A Cult Leader With All Wheel Drive

Subaru perennially enjoys one of the highest rates of owner loyalty, right up there with Ferrari. That is so sad! But anyway, Subaru, owned by Fuji Heavy Industries, is on fire. The company’s U.S. month-to-month sales have increased for seven years, practically the entire Obama administration. Year-over sales have were in double digits for four years ending in 2015 (582,625 units).

Subaru has nearly doubled capacity at its Lafayette, Ind., campus, but it’s like trying to catch a runaway kite.

The Outback, a midsize, all-wheel-drive crossover, is the company’s granola-y icon, of course. Or maybe its heroin. At one point this year the national supply of Outbacks dwindled to nearly nothing, a seven-day supply. “I’ve only got one Outback on the lot, and it’s sold,” a Colorado Subaru dealer pleaded with managers at a recent car show. “You’ve got to get me more cars!”


What is the laughing gas in Subaru owners’ balloon? How has this audience, this pecuniary relationship between buyer and bought, morphed into a tribe? Subaru does have a big-tent message, including a long-term commitment to the LGBT community. OK, that accounts for a certain percentage of buyers. But who are all these other people?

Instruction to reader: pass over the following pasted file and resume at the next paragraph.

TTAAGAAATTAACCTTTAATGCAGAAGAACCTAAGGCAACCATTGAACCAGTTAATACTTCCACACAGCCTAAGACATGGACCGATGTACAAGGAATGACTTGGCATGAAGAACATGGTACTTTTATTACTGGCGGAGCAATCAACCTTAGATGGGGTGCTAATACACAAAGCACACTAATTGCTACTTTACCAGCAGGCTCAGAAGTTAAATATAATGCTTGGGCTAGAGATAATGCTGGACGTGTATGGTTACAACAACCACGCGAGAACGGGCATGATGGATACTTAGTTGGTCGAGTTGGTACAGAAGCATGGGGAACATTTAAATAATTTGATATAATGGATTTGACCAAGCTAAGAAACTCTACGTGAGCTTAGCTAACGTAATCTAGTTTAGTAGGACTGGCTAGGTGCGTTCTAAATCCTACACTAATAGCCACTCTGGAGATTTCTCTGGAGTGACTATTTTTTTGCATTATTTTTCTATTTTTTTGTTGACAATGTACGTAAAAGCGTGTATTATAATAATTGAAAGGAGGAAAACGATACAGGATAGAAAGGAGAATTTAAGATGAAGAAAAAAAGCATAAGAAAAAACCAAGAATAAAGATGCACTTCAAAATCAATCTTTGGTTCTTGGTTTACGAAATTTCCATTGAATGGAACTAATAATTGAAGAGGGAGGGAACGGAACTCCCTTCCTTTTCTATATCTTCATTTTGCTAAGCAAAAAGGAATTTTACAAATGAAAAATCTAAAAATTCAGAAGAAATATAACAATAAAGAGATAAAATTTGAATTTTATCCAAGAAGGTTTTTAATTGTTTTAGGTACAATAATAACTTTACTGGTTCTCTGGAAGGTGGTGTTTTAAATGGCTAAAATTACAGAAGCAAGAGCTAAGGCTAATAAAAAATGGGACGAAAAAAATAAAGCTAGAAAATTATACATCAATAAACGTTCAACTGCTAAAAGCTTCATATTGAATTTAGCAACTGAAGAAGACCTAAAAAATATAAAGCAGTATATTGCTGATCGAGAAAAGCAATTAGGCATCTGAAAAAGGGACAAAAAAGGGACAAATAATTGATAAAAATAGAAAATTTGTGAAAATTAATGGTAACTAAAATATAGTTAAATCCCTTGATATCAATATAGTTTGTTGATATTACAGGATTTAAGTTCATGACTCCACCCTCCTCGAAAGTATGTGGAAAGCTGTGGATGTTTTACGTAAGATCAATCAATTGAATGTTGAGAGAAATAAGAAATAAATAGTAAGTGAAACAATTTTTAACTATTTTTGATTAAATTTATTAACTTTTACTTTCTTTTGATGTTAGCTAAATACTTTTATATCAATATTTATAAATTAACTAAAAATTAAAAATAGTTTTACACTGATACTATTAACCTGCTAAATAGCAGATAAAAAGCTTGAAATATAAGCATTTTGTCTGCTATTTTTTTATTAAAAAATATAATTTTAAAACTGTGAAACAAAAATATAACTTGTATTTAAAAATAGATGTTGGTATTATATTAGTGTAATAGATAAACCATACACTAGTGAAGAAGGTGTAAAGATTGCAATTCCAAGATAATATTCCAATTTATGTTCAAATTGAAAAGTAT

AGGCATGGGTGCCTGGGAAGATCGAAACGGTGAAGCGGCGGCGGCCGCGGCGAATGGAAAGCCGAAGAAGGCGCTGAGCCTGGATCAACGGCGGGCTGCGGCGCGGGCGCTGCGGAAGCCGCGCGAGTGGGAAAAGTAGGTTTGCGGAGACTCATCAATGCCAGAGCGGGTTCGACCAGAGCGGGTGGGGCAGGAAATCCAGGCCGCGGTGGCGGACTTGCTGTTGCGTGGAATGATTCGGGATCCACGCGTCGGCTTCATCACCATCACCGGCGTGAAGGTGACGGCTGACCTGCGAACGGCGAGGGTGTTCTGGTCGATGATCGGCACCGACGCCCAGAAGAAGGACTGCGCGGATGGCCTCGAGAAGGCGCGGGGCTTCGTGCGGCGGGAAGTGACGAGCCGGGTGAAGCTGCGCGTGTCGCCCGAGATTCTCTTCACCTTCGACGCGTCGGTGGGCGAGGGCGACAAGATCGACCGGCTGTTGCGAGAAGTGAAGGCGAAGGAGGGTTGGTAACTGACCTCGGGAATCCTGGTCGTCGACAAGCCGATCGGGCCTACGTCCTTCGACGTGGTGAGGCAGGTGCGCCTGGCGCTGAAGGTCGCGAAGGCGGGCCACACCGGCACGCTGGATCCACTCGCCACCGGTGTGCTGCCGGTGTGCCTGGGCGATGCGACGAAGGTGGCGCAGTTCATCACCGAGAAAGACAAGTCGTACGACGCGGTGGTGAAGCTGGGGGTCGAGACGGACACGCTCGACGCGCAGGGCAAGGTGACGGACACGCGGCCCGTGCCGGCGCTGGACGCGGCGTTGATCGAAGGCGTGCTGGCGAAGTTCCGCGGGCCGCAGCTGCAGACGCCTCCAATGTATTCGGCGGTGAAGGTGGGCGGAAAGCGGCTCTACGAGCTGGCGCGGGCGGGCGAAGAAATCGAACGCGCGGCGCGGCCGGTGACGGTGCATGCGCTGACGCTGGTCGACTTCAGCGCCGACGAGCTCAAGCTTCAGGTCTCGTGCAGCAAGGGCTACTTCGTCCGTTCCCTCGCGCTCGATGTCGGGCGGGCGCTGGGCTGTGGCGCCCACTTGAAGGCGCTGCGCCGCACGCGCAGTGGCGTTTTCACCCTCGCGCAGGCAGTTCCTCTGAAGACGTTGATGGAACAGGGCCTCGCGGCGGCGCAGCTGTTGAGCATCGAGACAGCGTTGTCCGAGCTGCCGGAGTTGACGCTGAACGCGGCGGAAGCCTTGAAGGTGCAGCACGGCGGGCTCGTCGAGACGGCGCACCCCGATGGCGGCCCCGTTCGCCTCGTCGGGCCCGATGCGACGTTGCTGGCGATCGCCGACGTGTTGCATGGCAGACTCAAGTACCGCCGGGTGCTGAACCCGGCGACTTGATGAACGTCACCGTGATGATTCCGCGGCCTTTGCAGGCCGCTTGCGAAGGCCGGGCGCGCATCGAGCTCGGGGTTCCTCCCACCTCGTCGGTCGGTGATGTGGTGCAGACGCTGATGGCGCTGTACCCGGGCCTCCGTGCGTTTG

Subaru’s sales neatly track the rise of crossovers and the Outback gets credit for being the ur-crossover.

I go round and round on this. One year, I feel nearly smothered by the sameness, the adequacy of mass-market cars. I find my gall rising at every marketing message that says this car or that rises above commodity status. See past the code. Take the blue pill, Neo. They’re all the same!

Then after being thoroughly convinced it’s all finely curated horse manure, I start to think: No, it really is about product. It’s the marketing that’s all the same. The machinery begs to be appreciated on its own terms, its unique courtesies and capacities, and by its own value.

I have spent long minutes contemplating these mysteries from inside the 2017 Subaru Outback 2.5i Premium ($32,160, as tested). The Outback comes in six trim levels: four with the 2.5-liter flat four engine; and two with the 3.6-liter flat-six.

As a refreshing change for me, our tester was not pride of the fleet, but the 2.5i Premium, with the smaller engine (175 hp, 174 lb-ft of torque). That allowed me to more fully appreciate what you might call the Outback’s background level of accommodation.